10X Income Touted for Retirement Savings

BOSTON (MainStreet) -- When it comes to retirement planning, a familiar (and often daunting) question is how much you need to save.

As part of during National Save for Retirement Week, Lincoln Financial Group (Stock Quote: LNC) is hosting an hourlong open forum Thursday, Oct. 20, at 12:30 p.m. ET on retirement saving on its Facebook site. Its retirement plan specialists will answer questions in real time, and savings targets are likely to be among the hot topics.

Anna Gauthier, strategic communications director at Lincoln Financial, will come armed to the chat with its recent Retirement Power study, a look at the savings profiles and behaviors of more than 4,000 respondents, including in-depth analysis of a subgroup of 1,179 retirees.

According to research by Hearts & Wallets, a firm that analyzes retirement market trends for the financial services industry that is cited in the study, only 11% of leading-edge baby boomers (ages 53-64) have saved at least $500,000, even though only 30% of the same group expected to have any income at all from a traditional defined-benefit pension plan. It also found that 50% of respondents consider retirement planning -- including how much to save -- to be "difficult" or "very difficult."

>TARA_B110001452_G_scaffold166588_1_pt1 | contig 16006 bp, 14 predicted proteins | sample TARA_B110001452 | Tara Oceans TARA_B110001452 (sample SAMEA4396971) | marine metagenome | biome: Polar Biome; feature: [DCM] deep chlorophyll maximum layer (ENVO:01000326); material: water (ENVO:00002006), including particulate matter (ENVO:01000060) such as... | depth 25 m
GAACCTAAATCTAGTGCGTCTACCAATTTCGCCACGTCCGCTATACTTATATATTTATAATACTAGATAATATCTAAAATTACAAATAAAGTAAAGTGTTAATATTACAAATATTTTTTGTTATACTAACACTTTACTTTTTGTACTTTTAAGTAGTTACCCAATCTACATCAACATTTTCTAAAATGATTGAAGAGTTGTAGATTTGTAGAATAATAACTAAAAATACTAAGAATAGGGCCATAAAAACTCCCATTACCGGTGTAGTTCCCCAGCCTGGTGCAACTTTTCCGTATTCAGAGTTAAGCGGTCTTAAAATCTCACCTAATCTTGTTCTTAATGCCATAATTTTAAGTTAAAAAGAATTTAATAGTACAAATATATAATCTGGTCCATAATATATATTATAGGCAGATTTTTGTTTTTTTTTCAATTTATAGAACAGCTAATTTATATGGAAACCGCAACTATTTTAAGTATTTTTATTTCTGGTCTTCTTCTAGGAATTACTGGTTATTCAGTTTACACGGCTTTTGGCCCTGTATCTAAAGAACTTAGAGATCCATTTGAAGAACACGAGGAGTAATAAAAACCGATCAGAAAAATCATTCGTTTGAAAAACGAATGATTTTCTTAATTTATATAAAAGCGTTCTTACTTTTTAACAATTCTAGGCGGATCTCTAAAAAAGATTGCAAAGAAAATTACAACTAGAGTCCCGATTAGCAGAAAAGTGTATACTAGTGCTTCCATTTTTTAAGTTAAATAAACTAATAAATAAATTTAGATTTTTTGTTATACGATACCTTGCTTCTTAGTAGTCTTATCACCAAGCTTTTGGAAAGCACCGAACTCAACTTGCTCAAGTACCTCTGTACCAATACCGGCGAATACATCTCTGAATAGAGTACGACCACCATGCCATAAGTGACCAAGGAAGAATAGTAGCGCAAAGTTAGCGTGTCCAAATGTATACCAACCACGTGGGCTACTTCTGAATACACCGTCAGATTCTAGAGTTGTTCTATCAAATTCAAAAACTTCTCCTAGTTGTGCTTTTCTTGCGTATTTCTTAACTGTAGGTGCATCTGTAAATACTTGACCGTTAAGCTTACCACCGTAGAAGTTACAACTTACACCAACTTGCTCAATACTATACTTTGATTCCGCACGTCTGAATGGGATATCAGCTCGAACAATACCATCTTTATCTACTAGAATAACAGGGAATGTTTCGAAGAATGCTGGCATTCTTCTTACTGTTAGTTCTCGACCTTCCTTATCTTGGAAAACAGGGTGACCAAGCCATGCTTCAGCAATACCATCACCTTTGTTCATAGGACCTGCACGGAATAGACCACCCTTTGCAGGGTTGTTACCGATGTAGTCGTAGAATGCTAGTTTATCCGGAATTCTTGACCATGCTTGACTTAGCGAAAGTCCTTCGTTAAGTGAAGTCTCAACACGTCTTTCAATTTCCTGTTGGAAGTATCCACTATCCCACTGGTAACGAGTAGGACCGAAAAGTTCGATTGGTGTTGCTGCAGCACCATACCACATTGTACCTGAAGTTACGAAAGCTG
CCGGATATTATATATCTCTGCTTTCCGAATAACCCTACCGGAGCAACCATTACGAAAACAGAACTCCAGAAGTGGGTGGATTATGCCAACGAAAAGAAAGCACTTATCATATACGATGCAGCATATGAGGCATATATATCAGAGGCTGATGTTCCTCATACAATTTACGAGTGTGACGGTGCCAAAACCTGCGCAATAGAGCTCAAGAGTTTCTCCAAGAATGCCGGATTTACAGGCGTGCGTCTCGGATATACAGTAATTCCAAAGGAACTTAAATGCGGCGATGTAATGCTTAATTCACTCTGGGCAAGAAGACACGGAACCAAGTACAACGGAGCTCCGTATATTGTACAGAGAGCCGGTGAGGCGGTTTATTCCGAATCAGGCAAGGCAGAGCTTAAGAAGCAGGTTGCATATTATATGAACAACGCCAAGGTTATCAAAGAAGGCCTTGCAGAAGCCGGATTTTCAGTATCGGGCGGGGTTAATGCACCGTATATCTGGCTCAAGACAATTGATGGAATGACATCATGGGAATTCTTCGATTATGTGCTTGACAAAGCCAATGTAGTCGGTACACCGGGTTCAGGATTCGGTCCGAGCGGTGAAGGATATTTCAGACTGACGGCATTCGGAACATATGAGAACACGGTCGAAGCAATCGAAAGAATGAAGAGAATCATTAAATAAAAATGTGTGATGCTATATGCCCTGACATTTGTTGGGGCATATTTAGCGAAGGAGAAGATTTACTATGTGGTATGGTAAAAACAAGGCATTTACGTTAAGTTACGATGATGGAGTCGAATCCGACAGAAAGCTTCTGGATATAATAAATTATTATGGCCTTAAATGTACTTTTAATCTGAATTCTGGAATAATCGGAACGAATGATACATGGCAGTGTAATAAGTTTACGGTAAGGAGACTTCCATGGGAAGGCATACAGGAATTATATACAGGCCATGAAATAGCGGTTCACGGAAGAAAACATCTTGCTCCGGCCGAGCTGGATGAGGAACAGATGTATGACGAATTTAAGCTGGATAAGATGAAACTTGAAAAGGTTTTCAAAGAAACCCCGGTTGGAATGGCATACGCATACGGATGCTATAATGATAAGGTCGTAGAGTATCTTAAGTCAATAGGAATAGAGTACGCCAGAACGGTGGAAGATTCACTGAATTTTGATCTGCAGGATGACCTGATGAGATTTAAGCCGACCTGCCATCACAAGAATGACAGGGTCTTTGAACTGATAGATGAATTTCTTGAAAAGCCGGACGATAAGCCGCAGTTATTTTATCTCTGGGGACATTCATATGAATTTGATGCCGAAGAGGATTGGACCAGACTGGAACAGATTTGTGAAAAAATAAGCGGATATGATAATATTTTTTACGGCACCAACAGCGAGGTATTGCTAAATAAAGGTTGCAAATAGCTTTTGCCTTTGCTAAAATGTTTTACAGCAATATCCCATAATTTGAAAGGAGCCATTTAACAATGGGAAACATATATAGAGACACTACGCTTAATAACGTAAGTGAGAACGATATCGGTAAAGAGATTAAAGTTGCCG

Using the study, Lincoln is suggesting that people should aim to have a savings baseline of at least 10 times their annual income at retirement. In greater detail, the assets-to-income metric it suggests should be calculated by dividing the sum of an individual's current investable assets (minus nonmortgage debt) by their current annual pretax income.

According to Gauthier, 10X is a baseline goal that can serve as a "talking point and conversation starter" for retirement planning. Personal financial planning is still necessary, as retirement income needs will vary from one individual to another.

Among respondents to Lincoln's survey, only 11% of retirees have reached the targeted 10X level of savings, something its experts see as a call for individuals to get more serious about setting an assets-to-income ratio as a basis for their retirement planning.